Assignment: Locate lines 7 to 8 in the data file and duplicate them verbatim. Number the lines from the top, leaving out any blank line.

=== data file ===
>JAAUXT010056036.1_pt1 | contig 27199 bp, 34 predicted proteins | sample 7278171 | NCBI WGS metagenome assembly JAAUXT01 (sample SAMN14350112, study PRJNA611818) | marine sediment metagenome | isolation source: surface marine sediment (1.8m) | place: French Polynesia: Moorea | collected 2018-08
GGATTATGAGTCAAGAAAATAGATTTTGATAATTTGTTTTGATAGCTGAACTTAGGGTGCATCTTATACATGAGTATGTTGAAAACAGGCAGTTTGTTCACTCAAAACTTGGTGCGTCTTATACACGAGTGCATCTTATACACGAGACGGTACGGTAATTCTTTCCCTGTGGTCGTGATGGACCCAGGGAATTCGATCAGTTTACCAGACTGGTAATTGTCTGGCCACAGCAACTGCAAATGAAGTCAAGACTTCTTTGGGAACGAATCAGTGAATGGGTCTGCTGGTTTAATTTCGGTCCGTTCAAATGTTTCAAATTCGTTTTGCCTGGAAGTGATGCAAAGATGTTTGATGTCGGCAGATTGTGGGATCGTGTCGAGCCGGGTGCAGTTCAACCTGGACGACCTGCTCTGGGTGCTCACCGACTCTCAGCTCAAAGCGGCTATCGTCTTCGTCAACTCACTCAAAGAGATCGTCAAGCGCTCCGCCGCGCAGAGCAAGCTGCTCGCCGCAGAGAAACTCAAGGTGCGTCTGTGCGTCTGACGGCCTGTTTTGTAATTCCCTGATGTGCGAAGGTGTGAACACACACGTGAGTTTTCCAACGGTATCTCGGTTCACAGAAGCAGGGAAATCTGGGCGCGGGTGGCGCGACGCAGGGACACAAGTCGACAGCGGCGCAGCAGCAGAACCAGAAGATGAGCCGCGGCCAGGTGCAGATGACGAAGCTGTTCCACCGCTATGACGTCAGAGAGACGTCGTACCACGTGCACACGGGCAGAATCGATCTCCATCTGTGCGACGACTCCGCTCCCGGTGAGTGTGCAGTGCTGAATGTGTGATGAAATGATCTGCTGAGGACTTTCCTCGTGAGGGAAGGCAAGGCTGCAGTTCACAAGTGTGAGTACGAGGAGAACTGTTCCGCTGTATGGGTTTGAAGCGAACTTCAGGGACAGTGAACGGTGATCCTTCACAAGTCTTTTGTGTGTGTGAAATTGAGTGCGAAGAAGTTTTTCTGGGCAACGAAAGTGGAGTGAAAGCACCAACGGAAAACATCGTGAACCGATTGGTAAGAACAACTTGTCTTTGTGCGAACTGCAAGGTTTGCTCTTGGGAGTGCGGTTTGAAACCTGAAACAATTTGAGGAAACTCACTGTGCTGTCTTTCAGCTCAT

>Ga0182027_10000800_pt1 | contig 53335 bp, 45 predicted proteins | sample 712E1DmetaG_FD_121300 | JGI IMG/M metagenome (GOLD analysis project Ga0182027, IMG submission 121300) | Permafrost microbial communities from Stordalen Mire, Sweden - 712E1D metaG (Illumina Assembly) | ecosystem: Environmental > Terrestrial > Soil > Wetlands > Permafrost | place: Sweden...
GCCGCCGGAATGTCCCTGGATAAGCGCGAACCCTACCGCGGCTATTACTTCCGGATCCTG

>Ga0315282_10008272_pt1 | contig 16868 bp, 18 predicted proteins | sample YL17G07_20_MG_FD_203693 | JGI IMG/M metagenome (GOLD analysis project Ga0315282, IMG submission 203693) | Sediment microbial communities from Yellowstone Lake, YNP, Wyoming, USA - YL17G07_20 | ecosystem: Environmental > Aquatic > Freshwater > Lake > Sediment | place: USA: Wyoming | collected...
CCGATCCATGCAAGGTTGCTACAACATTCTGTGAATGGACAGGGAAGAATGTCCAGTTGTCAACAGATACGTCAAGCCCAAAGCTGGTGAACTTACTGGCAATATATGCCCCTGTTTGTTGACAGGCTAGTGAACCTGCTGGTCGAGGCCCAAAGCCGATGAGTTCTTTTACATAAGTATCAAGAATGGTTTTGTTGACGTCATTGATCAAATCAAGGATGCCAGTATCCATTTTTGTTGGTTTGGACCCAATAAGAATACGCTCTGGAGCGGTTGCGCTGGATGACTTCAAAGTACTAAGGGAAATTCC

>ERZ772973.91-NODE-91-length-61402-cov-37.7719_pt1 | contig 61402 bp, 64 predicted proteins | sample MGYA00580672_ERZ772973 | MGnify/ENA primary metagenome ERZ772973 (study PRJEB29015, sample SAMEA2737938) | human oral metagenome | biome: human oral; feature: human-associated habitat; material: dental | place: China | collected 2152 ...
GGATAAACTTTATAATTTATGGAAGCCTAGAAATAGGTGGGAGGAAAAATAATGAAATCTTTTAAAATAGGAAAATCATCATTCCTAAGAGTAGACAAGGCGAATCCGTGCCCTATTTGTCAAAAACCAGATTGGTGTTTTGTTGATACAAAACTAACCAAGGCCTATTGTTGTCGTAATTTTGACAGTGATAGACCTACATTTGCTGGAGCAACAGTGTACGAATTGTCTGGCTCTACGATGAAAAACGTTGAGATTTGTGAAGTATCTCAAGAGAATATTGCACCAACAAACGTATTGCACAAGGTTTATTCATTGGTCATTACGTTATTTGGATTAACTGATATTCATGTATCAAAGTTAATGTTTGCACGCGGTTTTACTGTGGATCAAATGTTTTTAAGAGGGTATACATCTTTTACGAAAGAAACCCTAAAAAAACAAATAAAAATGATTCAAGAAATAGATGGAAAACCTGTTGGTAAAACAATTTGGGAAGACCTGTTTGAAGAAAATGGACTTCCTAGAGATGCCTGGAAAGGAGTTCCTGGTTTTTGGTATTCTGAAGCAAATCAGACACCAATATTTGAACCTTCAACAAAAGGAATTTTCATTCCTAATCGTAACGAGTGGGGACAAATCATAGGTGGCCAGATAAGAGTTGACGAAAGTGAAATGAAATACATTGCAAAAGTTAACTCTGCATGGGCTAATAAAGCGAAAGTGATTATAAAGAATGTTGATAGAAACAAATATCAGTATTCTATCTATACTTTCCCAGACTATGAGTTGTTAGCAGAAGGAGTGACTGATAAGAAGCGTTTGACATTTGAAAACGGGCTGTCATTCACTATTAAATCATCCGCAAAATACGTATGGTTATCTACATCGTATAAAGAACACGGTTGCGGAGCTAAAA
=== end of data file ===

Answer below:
>ERZ772973.91-NODE-91-length-61402-cov-37.7719_pt1 | contig 61402 bp, 64 predicted proteins | sample MGYA00580672_ERZ772973 | MGnify/ENA primary metagenome ERZ772973 (study PRJEB29015, sample SAMEA2737938) | human oral metagenome | biome: human oral; feature: human-associated habitat; material: dental | place: China | collected 2152 ...
GGATAAACTTTATAATTTATGGAAGCCTAGAAATAGGTGGGAGGAAAAATAATGAAATCTTTTAAAATAGGAAAATCATCATTCCTAAGAGTAGACAAGGCGAATCCGTGCCCTATTTGTCAAAAACCAGATTGGTGTTTTGTTGATACAAAACTAACCAAGGCCTATTGTTGTCGTAATTTTGACAGTGATAGACCTACATTTGCTGGAGCAACAGTGTACGAATTGTCTGGCTCTACGATGAAAAACGTTGAGATTTGTGAAGTATCTCAAGAGAATATTGCACCAACAAACGTATTGCACAAGGTTTATTCATTGGTCATTACGTTATTTGGATTAACTGATATTCATGTATCAAAGTTAATGTTTGCACGCGGTTTTACTGTGGATCAAATGTTTTTAAGAGGGTATACATCTTTTACGAAAGAAACCCTAAAAAAACAAATAAAAATGATTCAAGAAATAGATGGAAAACCTGTTGGTAAAACAATTTGGGAAGACCTGTTTGAAGAAAATGGACTTCCTAGAGATGCCTGGAAAGGAGTTCCTGGTTTTTGGTATTCTGAAGCAAATCAGACACCAATATTTGAACCTTCAACAAAAGGAATTTTCATTCCTAATCGTAACGAGTGGGGACAAATCATAGGTGGCCAGATAAGAGTTGACGAAAGTGAAATGAAATACATTGCAAAAGTTAACTCTGCATGGGCTAATAAAGCGAAAGTGATTATAAAGAATGTTGATAGAAACAAATATCAGTATTCTATCTATACTTTCCCAGACTATGAGTTGTTAGCAGAAGGAGTGACTGATAAGAAGCGTTTGACATTTGAAAACGGGCTGTCATTCACTATTAAATCATCCGCAAAATACGTATGGTTATCTACATCGTATAAAGAACACGGTTGCGGAGCTAAAA